# Lesson 02-09: If/Elif/Else Statements¶

Learning Target: I can use if/elif/else statements to execute code conditionally.

## The elif Keyword¶

Any series of if statements are inefficient. Take the following for example (use Show Codelens to step through code):

This code is inefficient because each of these four if statements will be checked, regardless of which one is actually True! For example, if state is "New York", then there’s no reason to check the other if statements, because we know they are false!

This is where the elif statement comes into play. The elif statement is short for “else if”, and has similarities to both else and if. The syntax looks something like this:

if some_condition:
#do stuff if some_condition is True
elif some_other_condition:
#do stuff if some_other_condition is True
#the else is optional
else:
#do stuff if neither some_condition nor some_other_condition are True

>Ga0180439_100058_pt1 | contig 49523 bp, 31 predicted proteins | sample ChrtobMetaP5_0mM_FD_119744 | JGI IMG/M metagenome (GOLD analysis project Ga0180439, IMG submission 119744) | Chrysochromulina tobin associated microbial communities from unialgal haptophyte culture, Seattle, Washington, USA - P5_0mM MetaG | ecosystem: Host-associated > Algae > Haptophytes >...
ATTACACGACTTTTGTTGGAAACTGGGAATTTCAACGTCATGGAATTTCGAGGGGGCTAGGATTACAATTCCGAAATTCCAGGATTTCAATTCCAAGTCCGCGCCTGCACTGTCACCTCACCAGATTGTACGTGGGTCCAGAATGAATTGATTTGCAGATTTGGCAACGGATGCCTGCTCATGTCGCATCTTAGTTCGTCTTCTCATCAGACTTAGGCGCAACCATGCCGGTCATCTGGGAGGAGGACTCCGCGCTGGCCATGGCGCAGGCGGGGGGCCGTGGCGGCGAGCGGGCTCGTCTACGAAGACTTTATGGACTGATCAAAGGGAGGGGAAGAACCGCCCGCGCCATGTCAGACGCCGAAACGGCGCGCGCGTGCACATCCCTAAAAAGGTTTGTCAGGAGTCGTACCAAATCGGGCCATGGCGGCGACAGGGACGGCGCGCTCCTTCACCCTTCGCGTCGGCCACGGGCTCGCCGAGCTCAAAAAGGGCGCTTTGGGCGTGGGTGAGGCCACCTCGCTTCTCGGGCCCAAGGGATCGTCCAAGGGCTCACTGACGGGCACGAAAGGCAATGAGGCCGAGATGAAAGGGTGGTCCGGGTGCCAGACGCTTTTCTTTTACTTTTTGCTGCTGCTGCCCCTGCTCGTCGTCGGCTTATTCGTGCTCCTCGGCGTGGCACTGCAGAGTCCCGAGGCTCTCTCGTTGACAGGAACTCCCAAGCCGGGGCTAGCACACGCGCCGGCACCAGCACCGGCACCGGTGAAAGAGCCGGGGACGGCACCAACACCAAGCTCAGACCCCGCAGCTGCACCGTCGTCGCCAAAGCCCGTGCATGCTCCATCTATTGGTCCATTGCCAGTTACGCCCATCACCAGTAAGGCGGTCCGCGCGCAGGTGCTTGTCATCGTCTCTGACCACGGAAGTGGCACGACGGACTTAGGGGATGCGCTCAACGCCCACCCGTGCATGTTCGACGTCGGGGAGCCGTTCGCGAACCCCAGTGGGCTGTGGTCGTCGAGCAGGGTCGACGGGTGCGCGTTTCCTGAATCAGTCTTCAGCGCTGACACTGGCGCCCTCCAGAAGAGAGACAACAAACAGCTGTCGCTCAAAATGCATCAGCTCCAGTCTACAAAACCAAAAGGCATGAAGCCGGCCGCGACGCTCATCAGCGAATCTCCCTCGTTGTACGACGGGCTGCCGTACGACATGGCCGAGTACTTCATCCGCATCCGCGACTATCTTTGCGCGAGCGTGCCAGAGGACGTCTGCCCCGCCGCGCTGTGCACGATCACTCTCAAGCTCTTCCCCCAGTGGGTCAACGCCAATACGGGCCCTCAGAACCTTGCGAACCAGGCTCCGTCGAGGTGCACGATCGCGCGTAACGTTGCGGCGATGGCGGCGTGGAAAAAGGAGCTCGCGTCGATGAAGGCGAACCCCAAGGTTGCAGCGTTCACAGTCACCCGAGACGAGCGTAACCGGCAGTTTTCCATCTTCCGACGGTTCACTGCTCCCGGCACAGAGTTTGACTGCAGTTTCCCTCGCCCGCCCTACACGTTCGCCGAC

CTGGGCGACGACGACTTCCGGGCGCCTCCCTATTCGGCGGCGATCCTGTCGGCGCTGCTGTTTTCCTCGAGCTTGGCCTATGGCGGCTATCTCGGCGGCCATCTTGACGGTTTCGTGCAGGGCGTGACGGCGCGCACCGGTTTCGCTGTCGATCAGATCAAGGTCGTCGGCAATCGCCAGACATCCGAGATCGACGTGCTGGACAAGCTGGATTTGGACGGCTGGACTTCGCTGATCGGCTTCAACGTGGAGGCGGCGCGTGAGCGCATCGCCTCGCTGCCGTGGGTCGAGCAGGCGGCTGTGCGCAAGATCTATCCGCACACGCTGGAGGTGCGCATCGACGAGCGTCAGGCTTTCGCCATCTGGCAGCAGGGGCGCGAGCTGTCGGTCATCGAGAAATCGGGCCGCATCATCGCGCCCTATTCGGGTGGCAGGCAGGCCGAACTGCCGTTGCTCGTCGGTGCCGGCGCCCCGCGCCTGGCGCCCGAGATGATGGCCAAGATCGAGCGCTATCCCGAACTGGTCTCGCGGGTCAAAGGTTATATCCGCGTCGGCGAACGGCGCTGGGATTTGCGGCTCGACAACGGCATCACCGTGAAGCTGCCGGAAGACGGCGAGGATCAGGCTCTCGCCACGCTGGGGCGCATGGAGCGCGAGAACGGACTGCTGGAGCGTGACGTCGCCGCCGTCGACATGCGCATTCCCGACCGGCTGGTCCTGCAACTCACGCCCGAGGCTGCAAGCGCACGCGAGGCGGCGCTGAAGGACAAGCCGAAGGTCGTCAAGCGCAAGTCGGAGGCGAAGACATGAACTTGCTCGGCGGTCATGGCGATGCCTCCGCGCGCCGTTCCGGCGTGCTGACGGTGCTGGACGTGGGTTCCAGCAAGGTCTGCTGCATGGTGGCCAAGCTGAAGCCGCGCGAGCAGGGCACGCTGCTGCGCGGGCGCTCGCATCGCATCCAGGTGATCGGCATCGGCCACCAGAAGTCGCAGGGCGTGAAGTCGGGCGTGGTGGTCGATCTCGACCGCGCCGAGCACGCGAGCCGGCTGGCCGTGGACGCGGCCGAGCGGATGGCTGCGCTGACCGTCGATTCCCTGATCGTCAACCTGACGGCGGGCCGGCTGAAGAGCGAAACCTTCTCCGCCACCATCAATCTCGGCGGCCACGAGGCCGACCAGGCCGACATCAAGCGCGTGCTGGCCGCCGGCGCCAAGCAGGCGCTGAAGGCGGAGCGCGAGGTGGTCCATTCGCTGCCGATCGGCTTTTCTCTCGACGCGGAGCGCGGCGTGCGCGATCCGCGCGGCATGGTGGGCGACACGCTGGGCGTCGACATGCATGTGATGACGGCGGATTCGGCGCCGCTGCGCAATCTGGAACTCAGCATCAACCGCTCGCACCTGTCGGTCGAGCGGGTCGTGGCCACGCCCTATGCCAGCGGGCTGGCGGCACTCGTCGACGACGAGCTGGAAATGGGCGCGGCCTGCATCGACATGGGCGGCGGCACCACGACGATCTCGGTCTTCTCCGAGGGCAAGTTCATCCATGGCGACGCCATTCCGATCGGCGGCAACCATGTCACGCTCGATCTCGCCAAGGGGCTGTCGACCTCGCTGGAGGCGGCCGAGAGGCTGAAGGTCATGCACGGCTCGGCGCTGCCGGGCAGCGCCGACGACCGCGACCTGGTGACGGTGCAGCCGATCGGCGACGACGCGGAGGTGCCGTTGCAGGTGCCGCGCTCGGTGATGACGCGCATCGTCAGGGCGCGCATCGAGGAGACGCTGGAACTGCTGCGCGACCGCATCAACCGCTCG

A few things to note:

• The elif is optional! Only use it if you need it.
• Similar to else, each elif statement must directly follow an if statement.
• Each elif statement must have a condition.
• Tabbing rules and etiquette for elif statements are the same as if and else statements.

Additionally, you can have as many elif statements as you want! Walk through the following example and carefully note which if statements are “checked” (use Show Codelens to step through code):

Can now be rewritten as the following. Walk through the example again, but this time, watch which if statements are checked (use Show Codelens to step through code):

You may have noticed that the check for “Georgia” and “Texas” were skipped - and it makes sense that they were! The important thing here is that Given any single set of if-elif-else statements, only one block of code will execute.

Also note that an elif cannot come after an else, because else is used to capture all other possibilities. The ordering is always if-elif(s)-else.

## Checks For Understanding¶

### Q#1¶

In the space below, write an if/elif/else statement that will check if a letter is a vowel or not. If letter is a vowel, print “Vowel!”, and if not, print “Not a vowel!” Note that there are other, simpler ways to do this. As a reminder, a, e, i, o, and u are vowels.

Next Section - Lesson 02-10: Ordering of Conditionals